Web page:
Single, Unemployed … and Kind of Grateful

Using life’s upheavals to find yourself and peace

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Well, my friends, life has sent me another curve ball. I’ve recently been laid off from my job. It’s the first time since I was 17 years old that I am unemployed. At first it was a shock to my system. Panic. Anger. Sadness. All the normal feelings came up. But now that I’ve had a few days to wrap my arms around it, I’m at peace with it … at least for the time being.

That is why I recommend yoga, exercise, journaling and meditation. I truly do. All the things that I have done over this past year to improve myself has actually made dealing with this situation much easier than I think it would have been if I was the same person I was last year. It gives some structure to my day. Let’s me focus on myself rather than any challenges I may be facing. It allows me to let go of the negative feelings.

Lesson 1: When life throws you a curve ball, your daily self-care routine grounds you.

I’m practical, as I’ve said many times on here, so I’m still pursuing roles in my current profession. But, I’m also opening myself up to a lot of other possibilities. I don’t think I would be in that mindset if I hadn’t been practicing self-care over the past year or so.

Everything happens for a reason. It usually drives us in some better direction — even if we can’t see that right away.

Gratitude journaling helped me over the hump of this perhaps more than anything. I didn’t do it the same night I found out that I was being laid off. I wasn’t feeling very grateful that day, I’ll admit. But, I started a couple of days later. I basically forced myself to look at the positive side of this situation. Sometimes we have to do that. Sometimes it’s just a choice we have to make.

I wasn’t happy in my role, so I was grateful for not having to get up and go into a job that I didn’t love. It made me realize how much I wanted a job that I do love. You start to realize how much time you put toward things that don’t bring you joy, and that’s not the way life should be lived.

But back to the gratitude journaling. I give thanks for the things that are positive about the situation — the release of stress from dealing with some folks, the free time to look inside and determine what I want to do. More time to take care of myself. I can be much more conscious of what I eat — choosing lower-cost fruits and vegetables rather than more costly items or going out to eat. Those are all good things and they are all part of getting laid off.

Lesson 2: Gratitude journaling forces you to look at the positive regardless of the situation. Try it … that’s all I’m saying.

When I do gratitude journaling, I also incorporate some visualization. I’m just starting to hone in on some key components of my dream life. This helps me let go of the emotions around being laid off and move toward something more meaningful in my life. There are all kinds of tips out there for gratitude journaling. Here are a few articles that may help you start this ritual, but if you Google it, you’ll find tons more:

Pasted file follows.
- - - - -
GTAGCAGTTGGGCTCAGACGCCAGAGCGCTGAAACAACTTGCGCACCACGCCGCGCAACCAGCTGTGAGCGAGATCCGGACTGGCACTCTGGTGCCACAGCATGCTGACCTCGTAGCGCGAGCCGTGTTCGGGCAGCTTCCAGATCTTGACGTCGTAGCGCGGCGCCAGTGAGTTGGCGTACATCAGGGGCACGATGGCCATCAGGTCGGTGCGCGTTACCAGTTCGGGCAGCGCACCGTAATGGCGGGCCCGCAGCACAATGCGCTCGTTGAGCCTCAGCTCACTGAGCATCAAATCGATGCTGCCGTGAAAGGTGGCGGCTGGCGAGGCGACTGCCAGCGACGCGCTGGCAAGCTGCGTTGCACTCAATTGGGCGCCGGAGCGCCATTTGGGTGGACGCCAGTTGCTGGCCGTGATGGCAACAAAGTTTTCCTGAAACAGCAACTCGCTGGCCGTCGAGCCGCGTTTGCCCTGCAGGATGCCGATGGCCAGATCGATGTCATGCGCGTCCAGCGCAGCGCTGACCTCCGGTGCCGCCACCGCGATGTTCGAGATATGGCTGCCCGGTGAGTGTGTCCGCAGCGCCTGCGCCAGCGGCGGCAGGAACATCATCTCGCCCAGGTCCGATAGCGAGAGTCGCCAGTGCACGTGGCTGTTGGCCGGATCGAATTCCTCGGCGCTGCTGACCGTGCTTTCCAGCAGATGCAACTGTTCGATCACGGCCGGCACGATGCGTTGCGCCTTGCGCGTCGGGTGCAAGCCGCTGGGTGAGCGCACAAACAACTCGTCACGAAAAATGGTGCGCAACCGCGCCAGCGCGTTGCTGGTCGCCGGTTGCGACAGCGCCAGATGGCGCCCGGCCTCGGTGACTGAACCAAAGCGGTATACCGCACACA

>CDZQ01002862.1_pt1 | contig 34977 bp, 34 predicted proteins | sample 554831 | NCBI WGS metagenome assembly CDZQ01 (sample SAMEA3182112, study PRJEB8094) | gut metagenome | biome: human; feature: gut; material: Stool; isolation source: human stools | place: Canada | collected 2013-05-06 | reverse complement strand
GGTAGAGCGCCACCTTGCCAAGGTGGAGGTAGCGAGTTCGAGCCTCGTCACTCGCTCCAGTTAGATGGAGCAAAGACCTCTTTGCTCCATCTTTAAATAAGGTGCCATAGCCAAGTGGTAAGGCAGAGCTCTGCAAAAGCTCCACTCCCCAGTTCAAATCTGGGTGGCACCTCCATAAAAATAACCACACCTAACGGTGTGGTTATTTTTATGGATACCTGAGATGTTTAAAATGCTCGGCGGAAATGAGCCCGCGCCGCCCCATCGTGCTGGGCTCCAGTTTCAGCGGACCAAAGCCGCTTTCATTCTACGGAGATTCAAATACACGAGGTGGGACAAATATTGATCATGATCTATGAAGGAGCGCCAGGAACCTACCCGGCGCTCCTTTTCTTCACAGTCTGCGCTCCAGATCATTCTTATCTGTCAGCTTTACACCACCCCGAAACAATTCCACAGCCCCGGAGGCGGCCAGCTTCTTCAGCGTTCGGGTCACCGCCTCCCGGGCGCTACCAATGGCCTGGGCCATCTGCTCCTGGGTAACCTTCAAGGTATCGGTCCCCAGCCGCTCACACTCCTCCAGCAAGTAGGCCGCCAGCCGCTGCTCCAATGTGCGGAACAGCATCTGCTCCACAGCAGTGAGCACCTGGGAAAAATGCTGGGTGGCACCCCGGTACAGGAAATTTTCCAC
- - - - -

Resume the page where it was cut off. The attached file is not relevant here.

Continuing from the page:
I don’t know where I’m going right now, but I know I’m going to start down a new path. This situation and the journaling that followed has led me to the realization that I don’t want to spend my life doing what I’m doing any more.

Now, I’m not going to look back at all the time I have spent doing it in the past, because that doesn’t serve me.

If you believe in messages and signs, the world has been filled with them today. Almost every post I’ve seen on social media is about life being a dream and we are the creators of that dream. How can you deny that kind of message? Especially when you’ve seen it at least 10 times in the same day.

In fact, I just finished a book last night that I will recommend to everyone here that kind of coincides with everything I’m talking about here. The book is called Love The Beat Goes On  by Lynda Filler.

She was diagnosed a with a form of heart disease that is usually fatal. She was told to get her affairs in order. Talk about putting my lay off into perspective — that certainly did. I’m out of a job … she was on the verge of dying. Big difference. I think I got that book just when I needed it. I believe in synchronicity if you can’t tell.

Back to the story. Basically, she refused to die. She used positive thinking, shaman work, journaling, gratitude — all of the same things to heal herself and beat the odds of this disease. It’s inspirational, but it also has some tips at the end to help you live the life you want. She’s not perfect and she doesn’t have everything she wants, but she believes these things will come her way. In my opinion, she’s living in Puerto Vallarta writing poetry and taking photos, so she seems to be doing something right. And more power to her.

The funny thing is that she also mentioned dreaming your life — you know using vision boards. Creative visualization. Positive thinking. Manifestation. Whatever you want to call it, she’s an example of how this can work. I’ve done it before and made things happen. I think I will try to do it again.

Just today I’ve been thinking of my own passions. Yoga and music and somehow wanting to combine the two. Then I was followed by a group called Yoga Vida Festival. Their theme? Uniting people through yoga and music. What are the chances, right?

There is something about putting vibes out into the universe. I’ve seen it happen. Magic can happen.

Lesson 3: Magic does exist. It’s inside us. Be positive and focus on what you want. Dreams can become reality.